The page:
Pandas make public debut at Toronto Zoo


Giant Panda

TORONTO - At first, all you could see was a pair of small black ears, barely visible behind a pile of rocks.

A growing crowd craned their necks and jockeyed for a better position to get a look.

Then, Da Mao decided to give the crowd a thrill. The male giant panda climbed up over the rocks in his enclosure at the Toronto Zoo and hunkered down in front of a pile of bamboo. Cue the flashbulbs, oohs and aahs, and then a round of cheers.</p>

“It was worth the wait, I’ve never seen a panda in real life before” said Shenglan Si, just moments after getting her first look Da Mao. “When he came out, we had to pounce, the crowd is so big.”

Over 15,000 people were expected to visit the Toronto Zoo Saturday, as Da Mao, and his female companion, Er Shun, made their debut for the general public. Waits to see the pandas were estimated at 45 minutes, but Si and her friend, Arun Moorthy, figured they waited 30 minutes before they were in front of Da Mao, snapping a few shots of the big guy shredding bamboo with ease.

“I was worried he was going to look bored,” Moorthy said. “But I think he’s enjoying sun-tanning.”

Seven-year-old Alexander Krajinovic made the trip from Hamilton with his family to visit the panda exhibit. He said he was excited to see the new arrivals at the zoo, but was surprised by their sleeping habits.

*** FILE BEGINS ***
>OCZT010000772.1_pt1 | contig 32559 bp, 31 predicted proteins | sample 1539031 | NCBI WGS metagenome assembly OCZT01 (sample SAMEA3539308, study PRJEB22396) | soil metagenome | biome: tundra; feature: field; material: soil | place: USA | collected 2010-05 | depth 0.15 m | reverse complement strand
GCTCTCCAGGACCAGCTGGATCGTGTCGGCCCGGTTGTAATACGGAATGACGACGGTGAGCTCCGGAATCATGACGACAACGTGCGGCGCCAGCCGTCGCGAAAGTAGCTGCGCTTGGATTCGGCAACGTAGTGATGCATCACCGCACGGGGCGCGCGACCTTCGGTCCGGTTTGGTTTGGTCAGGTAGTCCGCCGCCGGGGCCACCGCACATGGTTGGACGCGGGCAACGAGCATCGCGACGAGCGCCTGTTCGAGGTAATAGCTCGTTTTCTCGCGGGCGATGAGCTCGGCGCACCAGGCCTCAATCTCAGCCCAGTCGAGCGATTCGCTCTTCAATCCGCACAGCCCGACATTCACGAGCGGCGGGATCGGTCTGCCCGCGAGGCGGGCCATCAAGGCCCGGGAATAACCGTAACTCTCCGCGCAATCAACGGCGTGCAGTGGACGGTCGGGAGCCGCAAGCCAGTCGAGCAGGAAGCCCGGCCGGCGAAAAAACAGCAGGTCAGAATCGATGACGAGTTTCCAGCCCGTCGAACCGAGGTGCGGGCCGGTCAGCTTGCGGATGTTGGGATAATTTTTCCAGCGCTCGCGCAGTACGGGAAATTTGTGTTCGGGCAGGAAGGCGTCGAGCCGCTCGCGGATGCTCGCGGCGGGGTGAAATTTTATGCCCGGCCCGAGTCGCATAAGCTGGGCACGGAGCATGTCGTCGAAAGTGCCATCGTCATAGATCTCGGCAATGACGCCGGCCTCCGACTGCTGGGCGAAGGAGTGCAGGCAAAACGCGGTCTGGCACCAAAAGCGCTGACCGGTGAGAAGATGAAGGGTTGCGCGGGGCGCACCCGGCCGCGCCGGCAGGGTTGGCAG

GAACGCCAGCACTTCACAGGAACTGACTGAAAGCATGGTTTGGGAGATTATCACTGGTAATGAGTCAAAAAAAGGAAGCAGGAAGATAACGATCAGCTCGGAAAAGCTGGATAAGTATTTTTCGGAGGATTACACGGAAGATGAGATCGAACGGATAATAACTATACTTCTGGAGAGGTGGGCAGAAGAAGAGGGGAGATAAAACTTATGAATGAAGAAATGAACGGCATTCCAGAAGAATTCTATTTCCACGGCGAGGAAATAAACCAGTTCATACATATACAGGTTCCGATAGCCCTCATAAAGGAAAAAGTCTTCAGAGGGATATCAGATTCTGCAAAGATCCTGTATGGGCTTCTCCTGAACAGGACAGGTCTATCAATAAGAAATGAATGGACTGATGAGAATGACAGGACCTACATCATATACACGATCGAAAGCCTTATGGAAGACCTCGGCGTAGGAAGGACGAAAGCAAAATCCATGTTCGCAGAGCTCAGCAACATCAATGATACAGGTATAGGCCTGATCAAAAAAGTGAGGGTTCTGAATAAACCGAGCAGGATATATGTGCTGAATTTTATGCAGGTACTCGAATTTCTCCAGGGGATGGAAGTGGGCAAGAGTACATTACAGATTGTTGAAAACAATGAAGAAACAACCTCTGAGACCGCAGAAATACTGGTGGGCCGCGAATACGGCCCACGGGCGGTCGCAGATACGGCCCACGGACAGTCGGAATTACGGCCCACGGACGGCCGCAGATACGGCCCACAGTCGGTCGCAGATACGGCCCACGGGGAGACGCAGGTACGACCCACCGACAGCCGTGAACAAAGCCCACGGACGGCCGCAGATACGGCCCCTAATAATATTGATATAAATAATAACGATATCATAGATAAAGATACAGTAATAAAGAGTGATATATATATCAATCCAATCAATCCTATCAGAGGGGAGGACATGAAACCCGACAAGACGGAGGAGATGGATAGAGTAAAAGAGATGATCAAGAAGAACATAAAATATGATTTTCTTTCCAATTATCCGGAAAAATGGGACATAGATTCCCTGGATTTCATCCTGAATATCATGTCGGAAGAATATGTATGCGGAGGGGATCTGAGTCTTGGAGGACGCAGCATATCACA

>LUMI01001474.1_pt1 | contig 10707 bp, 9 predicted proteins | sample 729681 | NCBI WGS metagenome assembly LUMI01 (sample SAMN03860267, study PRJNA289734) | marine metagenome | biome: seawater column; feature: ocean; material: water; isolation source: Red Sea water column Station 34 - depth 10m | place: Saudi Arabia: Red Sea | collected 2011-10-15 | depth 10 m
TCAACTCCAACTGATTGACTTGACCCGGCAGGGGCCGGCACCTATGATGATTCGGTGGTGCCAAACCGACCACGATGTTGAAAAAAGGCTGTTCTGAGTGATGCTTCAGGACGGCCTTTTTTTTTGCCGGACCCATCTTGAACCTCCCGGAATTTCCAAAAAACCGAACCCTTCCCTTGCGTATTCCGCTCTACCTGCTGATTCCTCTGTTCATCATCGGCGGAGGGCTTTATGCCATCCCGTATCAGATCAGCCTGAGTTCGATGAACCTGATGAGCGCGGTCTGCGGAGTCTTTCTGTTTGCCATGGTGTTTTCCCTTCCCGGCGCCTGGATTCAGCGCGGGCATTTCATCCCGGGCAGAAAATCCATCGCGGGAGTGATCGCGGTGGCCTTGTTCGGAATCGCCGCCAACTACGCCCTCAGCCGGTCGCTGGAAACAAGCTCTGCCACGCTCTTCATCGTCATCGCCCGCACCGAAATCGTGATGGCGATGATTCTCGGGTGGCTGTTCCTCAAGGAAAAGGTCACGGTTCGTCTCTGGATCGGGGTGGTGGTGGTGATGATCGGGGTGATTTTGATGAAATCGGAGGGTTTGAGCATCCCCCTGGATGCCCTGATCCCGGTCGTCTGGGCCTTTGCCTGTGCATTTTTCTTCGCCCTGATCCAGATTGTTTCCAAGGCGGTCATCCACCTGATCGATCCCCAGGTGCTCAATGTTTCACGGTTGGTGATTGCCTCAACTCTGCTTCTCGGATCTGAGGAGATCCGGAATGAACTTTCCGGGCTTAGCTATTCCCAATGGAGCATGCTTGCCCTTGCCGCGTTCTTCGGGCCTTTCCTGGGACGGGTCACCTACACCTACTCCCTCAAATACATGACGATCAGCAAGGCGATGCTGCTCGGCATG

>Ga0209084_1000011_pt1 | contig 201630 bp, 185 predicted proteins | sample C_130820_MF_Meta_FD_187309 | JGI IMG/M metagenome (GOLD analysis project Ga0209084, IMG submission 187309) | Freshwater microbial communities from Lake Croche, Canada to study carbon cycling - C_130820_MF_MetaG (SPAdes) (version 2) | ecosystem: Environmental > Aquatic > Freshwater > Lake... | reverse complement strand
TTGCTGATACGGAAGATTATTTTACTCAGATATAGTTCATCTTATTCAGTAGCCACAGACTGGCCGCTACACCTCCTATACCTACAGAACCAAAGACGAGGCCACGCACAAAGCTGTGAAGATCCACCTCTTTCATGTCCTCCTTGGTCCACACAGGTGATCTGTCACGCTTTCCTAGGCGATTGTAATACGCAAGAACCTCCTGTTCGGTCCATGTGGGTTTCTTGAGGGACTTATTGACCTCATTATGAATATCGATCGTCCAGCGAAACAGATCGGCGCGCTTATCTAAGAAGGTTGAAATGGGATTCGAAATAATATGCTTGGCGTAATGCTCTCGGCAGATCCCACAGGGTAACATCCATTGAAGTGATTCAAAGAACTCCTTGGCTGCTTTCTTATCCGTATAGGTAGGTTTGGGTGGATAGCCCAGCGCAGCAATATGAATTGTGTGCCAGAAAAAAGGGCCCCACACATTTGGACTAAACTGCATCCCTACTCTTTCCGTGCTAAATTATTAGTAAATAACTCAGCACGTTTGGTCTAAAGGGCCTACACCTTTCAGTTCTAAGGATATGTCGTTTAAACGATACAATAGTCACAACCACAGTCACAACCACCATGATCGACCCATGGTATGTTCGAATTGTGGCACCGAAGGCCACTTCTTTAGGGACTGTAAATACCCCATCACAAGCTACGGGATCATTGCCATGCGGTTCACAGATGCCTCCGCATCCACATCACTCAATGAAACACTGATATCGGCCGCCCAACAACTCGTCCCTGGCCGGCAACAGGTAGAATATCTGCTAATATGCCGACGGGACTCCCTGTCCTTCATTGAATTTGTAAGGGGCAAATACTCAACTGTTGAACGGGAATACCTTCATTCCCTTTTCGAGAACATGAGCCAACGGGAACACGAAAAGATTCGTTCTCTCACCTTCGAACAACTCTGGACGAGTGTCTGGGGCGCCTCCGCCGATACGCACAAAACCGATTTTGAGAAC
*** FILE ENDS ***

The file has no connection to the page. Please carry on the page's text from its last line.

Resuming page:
“The girl was sleeping and the boy was sleeping,” he said.

Toronto Zoo spokesman Katie Gray said it’s true, you never know what the pandas will be doing when you swing by to see them.

“They will always be doing different things,” Gray said. “Sometimes they’re sleeping, sometimes they’re gnawing on their bamboo. When you get a (zoo) membership it’s the best way to get the most out of the exhibit and come back and see them a few times. That’s our pitch.”

The pandas are on loan from the Chinese government and the zoo is scheduled to play host to them until 2018. The pandas are also helping the zoo educate people about endangered species of all types, she said.

“There is a lot of work with endangered species going on here at home, but we find that the pandas help people connect to it in a different way,” Gray said.